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A South Dakota technical college wants to train students to repair EVs and hybrids » Yale Climate Connections

The auto industry is undergoing a massive transition to electric vehicles. And training programs are wrestling with how best to prepare auto repair technicians to work in such a rapidly changing field.

Thor Green is an automotive technology instructor at Lake Area Technical College in South Dakota.

He says most cars in his state run on gas, so students still need to learn how to work on conventional vehicles. But he also wants to prepare them to handle EV batteries and to repair a wide range of hybrid and electric vehicles.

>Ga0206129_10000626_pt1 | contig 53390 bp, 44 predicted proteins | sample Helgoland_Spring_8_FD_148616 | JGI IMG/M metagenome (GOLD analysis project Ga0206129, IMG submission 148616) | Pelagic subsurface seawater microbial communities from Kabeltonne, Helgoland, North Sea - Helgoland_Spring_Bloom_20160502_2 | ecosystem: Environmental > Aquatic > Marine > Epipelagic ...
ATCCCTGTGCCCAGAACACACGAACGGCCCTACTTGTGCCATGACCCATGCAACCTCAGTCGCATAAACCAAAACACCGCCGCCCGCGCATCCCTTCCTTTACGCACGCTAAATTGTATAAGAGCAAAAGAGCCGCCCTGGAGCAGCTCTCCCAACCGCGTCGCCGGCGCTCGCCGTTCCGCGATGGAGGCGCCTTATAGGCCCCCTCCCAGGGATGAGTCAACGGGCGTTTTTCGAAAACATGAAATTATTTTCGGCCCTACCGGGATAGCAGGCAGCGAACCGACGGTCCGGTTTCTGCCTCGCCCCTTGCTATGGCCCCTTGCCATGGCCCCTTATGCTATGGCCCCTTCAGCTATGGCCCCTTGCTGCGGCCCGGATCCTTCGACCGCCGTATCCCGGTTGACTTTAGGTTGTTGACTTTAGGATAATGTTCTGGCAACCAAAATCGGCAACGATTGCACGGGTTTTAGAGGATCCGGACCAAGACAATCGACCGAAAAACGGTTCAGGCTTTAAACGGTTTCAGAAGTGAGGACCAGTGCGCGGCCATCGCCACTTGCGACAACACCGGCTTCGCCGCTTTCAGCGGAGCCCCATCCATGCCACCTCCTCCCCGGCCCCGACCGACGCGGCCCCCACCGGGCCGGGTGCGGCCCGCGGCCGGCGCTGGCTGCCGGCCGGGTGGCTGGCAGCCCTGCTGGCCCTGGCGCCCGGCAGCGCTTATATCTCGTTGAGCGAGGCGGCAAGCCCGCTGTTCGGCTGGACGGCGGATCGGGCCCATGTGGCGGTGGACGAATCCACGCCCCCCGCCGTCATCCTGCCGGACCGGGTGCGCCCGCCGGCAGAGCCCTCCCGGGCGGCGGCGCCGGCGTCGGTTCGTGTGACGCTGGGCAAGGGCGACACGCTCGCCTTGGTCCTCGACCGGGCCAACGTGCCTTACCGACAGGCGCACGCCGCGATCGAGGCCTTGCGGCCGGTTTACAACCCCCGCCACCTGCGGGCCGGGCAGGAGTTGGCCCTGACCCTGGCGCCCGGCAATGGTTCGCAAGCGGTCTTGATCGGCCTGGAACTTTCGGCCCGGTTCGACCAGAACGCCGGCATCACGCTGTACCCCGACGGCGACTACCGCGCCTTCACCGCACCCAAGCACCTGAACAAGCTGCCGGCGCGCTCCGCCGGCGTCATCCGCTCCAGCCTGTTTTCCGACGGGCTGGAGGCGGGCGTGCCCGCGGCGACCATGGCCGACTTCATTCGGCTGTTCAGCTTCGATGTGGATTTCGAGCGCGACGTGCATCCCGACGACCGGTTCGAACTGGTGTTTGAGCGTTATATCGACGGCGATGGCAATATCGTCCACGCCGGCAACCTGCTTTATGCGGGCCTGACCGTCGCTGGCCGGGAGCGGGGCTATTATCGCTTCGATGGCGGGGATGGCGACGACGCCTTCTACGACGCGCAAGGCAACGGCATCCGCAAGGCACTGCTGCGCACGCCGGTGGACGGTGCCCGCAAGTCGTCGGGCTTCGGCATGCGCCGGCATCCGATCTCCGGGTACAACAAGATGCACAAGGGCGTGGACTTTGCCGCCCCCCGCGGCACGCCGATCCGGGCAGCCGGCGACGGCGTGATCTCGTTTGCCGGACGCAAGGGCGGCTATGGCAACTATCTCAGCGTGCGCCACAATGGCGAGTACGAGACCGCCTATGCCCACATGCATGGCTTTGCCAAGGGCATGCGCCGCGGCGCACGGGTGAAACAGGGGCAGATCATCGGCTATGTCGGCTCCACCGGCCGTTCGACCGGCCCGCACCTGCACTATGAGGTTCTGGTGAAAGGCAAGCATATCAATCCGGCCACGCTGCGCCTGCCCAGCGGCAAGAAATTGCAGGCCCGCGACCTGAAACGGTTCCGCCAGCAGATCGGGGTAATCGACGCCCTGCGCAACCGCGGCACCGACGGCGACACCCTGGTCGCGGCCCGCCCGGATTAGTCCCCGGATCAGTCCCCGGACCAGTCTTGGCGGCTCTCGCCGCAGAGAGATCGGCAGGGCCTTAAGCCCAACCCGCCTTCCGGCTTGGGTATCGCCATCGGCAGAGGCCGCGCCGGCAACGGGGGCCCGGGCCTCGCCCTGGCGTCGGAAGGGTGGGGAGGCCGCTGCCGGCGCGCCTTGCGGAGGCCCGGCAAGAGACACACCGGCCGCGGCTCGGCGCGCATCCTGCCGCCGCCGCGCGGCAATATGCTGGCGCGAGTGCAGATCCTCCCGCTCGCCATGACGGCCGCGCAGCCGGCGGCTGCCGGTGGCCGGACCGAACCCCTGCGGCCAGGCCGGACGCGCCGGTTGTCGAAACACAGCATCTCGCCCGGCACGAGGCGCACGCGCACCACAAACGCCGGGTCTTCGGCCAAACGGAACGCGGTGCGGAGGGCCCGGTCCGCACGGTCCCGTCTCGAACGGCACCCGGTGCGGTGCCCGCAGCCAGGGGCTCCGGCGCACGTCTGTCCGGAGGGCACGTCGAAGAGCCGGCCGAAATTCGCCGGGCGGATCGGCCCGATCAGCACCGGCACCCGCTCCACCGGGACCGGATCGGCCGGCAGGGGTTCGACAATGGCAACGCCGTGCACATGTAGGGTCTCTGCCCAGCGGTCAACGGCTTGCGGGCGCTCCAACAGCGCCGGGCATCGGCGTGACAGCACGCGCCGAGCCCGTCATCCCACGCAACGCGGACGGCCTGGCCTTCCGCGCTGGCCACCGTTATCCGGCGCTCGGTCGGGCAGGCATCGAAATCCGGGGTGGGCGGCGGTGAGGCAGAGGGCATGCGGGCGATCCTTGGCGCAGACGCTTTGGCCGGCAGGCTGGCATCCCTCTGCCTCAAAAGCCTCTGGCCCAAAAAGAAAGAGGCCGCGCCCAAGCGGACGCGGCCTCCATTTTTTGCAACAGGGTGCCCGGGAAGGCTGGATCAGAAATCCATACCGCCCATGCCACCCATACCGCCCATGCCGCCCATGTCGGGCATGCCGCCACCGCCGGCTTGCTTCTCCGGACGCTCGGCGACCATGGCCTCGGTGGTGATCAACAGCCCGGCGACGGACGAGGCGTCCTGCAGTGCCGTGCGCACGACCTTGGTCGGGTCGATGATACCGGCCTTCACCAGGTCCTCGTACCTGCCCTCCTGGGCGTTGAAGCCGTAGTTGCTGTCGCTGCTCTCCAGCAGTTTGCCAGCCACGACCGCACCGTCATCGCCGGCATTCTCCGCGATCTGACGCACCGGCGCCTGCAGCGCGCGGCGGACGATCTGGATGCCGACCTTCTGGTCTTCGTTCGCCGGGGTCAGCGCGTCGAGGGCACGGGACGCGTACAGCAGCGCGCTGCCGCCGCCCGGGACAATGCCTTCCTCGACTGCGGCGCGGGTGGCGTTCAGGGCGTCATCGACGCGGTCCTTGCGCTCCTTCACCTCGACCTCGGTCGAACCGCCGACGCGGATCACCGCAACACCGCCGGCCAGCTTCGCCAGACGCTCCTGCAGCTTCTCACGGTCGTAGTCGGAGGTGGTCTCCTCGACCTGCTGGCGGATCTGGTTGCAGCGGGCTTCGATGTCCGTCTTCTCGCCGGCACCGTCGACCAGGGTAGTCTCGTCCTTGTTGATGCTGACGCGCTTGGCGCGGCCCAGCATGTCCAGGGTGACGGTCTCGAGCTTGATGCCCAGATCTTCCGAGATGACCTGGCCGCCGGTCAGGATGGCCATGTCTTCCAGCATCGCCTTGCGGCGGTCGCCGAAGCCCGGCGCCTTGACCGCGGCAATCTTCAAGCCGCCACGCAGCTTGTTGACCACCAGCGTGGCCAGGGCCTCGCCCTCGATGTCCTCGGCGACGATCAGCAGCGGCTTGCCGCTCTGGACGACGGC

Green: “It is time to jump on this early … to get these young technicians trained.”

Teaching all those skills is too much to fit into the school’s standard two-year curriculum. So Green and other instructors developed a one-year EV training program as an optional add-on.

So far, it’s been a hard sell. Most graduates can still get jobs working on gas-powered cars.

Green: “After two years and they get their first degree, they want to be out in the field working.”

But he says some shop owners are starting to ask for technicians who can work on EVs. And he expects those skills will be critical to get a job in the future. So he’s glad the program is in place.

Green: “It is just the next evolution of where it’s going.”

Reporting credit: ChavoBart Digital Media

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